RUSH: We just lost him again. Take the phone line down. They think that they’re as important as any other constitutional institution, and when one of them dies, ‘Why, it’s a shock to democracy! It’s a shock to the nation! Can the nation survive without X Reporter? Can the nation go on? Can we in the media go on?’ Some of you might find this a little gruesome. But I checked in on this coverage over the weekend, particularly on NBC, and I understand they loved Russert. We all did. But this, as I say, ceased being about Russert by five o’clock Friday afternoon, and it had transformed fully into an orgy of how important we are. And how at risk we are, how our era may be over. They’re scared. They were presiding at their own wake, whether they knew it or not, not Russert’s.
I wouldn’t have been surprised if they were looking around at a picture to find Luke Russert at age three playing around his father’s desk because I think they equated this with JFK, state funerals, big-time wakes and so forth and so on. It was just unseemly. It was so obviously about them and how important they are. I actually felt sorry for Tim Russert’s family, to have to watch this disguised as tributes. I heard some of the most inane things. For example, somebody whose name I don’t mention much on this program because he’s clearly insane is Keith Olbermann. But he’s become the face of NBC News, and that alone should tell you where NBC is headed. But he was the face of this coverage. And he had Brokaw on, a couple other reporters. I’m going to have to paraphrase this. He honestly said, ‘Did Tim have what we’re all striving for here,’ Tom, or whoever he was talking to, ‘that precious commodity of objectivity? Is it something we can ever attain ourselves? Can we possibly get to that level as Tim Russert was? Is that not something we should be asking ourselves?’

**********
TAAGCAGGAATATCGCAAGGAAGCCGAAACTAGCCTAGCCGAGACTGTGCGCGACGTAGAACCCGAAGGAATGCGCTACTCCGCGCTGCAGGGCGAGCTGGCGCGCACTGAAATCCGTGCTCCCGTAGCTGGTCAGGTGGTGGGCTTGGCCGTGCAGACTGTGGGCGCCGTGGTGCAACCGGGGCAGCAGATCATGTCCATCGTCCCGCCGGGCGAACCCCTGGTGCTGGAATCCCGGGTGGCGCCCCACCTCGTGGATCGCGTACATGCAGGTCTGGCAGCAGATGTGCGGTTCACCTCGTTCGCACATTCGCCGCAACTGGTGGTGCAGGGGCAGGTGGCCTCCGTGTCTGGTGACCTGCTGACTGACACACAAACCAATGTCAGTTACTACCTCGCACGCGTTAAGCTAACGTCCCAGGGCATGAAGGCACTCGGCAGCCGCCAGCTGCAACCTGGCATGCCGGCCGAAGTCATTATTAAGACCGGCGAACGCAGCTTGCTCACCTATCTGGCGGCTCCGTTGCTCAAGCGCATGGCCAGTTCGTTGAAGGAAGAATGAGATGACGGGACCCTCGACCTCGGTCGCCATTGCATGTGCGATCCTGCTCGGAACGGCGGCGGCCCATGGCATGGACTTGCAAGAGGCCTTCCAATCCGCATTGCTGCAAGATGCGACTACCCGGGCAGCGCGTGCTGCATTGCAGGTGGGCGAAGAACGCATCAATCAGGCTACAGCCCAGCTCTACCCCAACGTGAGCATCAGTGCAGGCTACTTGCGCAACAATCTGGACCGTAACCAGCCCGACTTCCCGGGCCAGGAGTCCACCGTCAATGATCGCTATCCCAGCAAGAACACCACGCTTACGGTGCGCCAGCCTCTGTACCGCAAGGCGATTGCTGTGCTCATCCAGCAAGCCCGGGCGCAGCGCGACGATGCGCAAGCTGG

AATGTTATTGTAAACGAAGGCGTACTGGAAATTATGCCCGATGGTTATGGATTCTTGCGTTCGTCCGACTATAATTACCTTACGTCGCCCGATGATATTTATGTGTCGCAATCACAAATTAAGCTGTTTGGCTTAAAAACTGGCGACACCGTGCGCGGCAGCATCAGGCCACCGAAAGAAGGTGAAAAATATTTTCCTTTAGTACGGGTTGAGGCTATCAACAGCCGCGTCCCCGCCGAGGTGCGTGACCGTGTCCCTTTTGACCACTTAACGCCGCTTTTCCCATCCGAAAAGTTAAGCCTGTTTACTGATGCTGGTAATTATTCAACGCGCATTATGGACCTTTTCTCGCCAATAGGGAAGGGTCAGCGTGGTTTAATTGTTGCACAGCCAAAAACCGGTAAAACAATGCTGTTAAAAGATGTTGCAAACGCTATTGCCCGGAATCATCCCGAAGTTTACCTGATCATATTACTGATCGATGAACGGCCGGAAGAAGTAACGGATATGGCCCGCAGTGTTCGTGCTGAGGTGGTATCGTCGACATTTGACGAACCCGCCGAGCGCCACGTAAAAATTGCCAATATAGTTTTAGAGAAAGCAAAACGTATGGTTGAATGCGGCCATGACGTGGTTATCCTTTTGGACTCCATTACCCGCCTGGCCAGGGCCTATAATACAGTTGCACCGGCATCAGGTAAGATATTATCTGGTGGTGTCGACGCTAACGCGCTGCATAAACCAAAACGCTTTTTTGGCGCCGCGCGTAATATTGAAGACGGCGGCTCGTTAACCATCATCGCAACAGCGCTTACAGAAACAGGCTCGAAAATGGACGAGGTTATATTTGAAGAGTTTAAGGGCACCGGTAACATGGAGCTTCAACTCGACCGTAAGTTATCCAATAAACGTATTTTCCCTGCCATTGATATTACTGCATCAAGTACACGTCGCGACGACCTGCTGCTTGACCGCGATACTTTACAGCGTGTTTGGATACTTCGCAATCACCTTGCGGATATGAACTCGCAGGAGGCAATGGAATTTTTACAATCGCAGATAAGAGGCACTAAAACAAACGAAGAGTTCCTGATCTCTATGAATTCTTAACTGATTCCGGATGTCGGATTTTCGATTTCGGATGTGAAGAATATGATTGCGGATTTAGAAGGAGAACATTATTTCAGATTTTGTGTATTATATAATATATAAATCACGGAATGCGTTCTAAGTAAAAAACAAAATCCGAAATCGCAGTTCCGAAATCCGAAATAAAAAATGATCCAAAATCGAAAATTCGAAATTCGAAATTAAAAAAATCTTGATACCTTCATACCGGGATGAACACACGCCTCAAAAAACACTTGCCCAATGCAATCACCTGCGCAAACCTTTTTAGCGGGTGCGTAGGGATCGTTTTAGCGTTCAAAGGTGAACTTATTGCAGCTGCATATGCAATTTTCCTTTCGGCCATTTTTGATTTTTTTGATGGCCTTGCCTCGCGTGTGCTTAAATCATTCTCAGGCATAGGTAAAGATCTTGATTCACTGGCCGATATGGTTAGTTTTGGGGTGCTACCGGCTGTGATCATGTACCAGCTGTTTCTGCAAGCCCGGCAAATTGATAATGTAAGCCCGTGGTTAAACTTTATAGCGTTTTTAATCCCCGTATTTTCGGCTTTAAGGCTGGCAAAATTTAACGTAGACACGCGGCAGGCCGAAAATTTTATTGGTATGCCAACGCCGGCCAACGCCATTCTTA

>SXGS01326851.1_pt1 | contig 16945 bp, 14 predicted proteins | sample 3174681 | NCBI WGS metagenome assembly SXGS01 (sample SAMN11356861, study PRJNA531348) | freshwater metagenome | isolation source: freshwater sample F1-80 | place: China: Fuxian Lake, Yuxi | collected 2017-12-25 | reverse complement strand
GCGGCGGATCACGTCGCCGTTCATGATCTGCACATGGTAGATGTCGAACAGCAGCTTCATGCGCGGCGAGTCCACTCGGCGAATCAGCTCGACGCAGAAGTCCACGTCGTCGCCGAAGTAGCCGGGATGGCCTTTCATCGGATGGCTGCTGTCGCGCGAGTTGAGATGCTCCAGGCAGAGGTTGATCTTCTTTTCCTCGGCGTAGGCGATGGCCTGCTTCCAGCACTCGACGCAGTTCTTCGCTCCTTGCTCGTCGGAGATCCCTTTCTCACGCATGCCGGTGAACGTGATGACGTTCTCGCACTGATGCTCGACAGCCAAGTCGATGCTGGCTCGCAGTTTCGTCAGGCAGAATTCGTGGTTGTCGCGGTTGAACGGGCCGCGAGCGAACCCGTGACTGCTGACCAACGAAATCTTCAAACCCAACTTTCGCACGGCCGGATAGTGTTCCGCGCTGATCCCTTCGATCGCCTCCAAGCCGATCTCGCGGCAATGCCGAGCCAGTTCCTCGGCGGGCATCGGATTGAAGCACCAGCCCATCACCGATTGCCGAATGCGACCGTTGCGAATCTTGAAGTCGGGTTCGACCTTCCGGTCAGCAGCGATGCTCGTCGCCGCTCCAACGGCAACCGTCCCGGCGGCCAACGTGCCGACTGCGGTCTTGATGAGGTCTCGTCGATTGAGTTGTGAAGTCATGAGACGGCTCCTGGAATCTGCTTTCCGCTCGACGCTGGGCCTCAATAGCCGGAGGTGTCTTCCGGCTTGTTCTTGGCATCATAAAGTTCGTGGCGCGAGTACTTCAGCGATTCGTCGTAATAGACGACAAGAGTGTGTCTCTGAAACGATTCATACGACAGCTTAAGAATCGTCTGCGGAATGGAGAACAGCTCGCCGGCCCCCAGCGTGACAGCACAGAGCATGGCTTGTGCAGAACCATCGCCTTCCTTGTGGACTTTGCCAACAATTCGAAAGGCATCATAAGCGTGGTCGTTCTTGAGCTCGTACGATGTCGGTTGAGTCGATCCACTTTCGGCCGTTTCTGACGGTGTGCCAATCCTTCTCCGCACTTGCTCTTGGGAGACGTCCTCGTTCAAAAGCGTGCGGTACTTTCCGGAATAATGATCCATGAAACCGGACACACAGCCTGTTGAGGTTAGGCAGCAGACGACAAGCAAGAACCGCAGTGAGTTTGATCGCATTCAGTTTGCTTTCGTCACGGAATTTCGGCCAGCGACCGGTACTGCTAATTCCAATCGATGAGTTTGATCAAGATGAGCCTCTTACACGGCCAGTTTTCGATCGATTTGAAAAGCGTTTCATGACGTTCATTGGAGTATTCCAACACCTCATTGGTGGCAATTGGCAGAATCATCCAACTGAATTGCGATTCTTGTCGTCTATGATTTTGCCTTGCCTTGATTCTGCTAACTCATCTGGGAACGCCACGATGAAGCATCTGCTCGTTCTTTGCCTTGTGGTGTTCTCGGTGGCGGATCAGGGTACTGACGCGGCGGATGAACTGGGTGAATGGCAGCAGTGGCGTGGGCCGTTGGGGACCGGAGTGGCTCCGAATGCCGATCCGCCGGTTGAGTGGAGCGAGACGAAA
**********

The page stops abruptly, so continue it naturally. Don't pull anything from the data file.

Objectivity? Just do it! Don’t sit there and ask yourselves if you can. For crying out loud, how stupid do you think the audience is? This was not about the audience. They were talking to each other. They didn’t care if there was an audience. This was the most narcissistic, self-introspective spectacle I have ever seen, around the occasion of the death of somebody who was truly very good at what he did. ‘Can we ever…?’ That’s no different that were asking, ‘You know, Tim, he ate breakfast really well. Do you think we could learn from his example?’ Just do it! If you’re eating the wrong kind of food switch and eat the right kind of food! ‘Did Tim have a lock on this notion of objectivity? Isn’t that what we’re all striving for in this business, what Tim had?’ No, you’re not striving for it! (laughs) This was patently absurd. Then they had Matthews come on. Matthews is on vacation. Listen to this. You talk about making it about them! In fact, I predicted to some friends, ‘Before long, before long…’ On Friday afternoon, I predicted to Levin and a couple others, I said, ‘This Russert death is going to be blamed on Bush for creating all kinds of stress among journalists over the Iraq war.’
MATTHEWS: When we went to war with Iraq, he and I had a little discussion about that. And this is where he is everyman. This is where Tim is Mr. or Miss America, Mrs. America. He is us, as a country. I said, ‘How can you believe this war is justified?’ and he said, ‘The nuclear thing. If they have a bomb that they can use, we gotta deal with it. We can’t walk away from that,’ and that, to me, was the essence of what was wrong with the whole case of the war, that they knew the argument that would sell with Mr. America, with the regular guy, with the true American patriot. They used the argument that would sell, that would get us into that war. Tim was right on the nail. He was us, the American people. And that, to me, is just something that’s been coming in my head the last couple hours, when Tim and I had that conversation, that that was the thing that sold America. And the guys who wanted the war used that one thing that would sell the patriot in Tim Russert.
RUSH: Do you hear what has just been said? Russert has been dead less than six hours, and Matthews is on TV blaming Bush for fooling Russert, the great patriot. Lying to the great patriot, Russert, and that’s what got us into the war. So he blamed Russert! He blamed Russert essentially for the Iraq war when there… (interruption) What? Well, Bush and Russert, Russert for being fooled by it, and Bush for lying to him about it.